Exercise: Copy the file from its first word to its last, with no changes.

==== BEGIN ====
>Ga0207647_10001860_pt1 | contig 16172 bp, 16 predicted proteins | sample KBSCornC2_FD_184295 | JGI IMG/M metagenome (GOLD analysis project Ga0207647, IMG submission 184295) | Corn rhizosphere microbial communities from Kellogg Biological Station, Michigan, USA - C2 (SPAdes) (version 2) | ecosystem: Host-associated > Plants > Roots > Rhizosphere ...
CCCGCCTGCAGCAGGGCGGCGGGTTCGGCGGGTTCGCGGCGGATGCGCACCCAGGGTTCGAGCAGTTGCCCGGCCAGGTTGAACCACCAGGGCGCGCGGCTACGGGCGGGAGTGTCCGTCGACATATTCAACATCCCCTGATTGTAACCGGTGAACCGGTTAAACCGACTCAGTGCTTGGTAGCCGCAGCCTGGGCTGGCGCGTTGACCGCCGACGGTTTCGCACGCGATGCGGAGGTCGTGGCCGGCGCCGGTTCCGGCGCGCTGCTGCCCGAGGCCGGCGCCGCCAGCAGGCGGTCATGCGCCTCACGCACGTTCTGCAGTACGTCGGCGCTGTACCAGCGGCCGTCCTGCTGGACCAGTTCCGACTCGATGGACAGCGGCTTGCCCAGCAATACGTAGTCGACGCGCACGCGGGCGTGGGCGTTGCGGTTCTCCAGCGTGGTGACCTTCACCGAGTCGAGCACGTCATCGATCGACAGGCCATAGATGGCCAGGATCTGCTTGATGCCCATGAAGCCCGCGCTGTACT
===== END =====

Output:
>Ga0207647_10001860_pt1 | contig 16172 bp, 16 predicted proteins | sample KBSCornC2_FD_184295 | JGI IMG/M metagenome (GOLD analysis project Ga0207647, IMG submission 184295) | Corn rhizosphere microbial communities from Kellogg Biological Station, Michigan, USA - C2 (SPAdes) (version 2) | ecosystem: Host-associated > Plants > Roots > Rhizosphere ...
CCCGCCTGCAGCAGGGCGGCGGGTTCGGCGGGTTCGCGGCGGATGCGCACCCAGGGTTCGAGCAGTTGCCCGGCCAGGTTGAACCACCAGGGCGCGCGGCTACGGGCGGGAGTGTCCGTCGACATATTCAACATCCCCTGATTGTAACCGGTGAACCGGTTAAACCGACTCAGTGCTTGGTAGCCGCAGCCTGGGCTGGCGCGTTGACCGCCGACGGTTTCGCACGCGATGCGGAGGTCGTGGCCGGCGCCGGTTCCGGCGCGCTGCTGCCCGAGGCCGGCGCCGCCAGCAGGCGGTCATGCGCCTCACGCACGTTCTGCAGTACGTCGGCGCTGTACCAGCGGCCGTCCTGCTGGACCAGTTCCGACTCGATGGACAGCGGCTTGCCCAGCAATACGTAGTCGACGCGCACGCGGGCGTGGGCGTTGCGGTTCTCCAGCGTGGTGACCTTCACCGAGTCGAGCACGTCATCGATCGACAGGCCATAGATGGCCAGGATCTGCTTGATGCCCATGAAGCCCGCGCTGTACT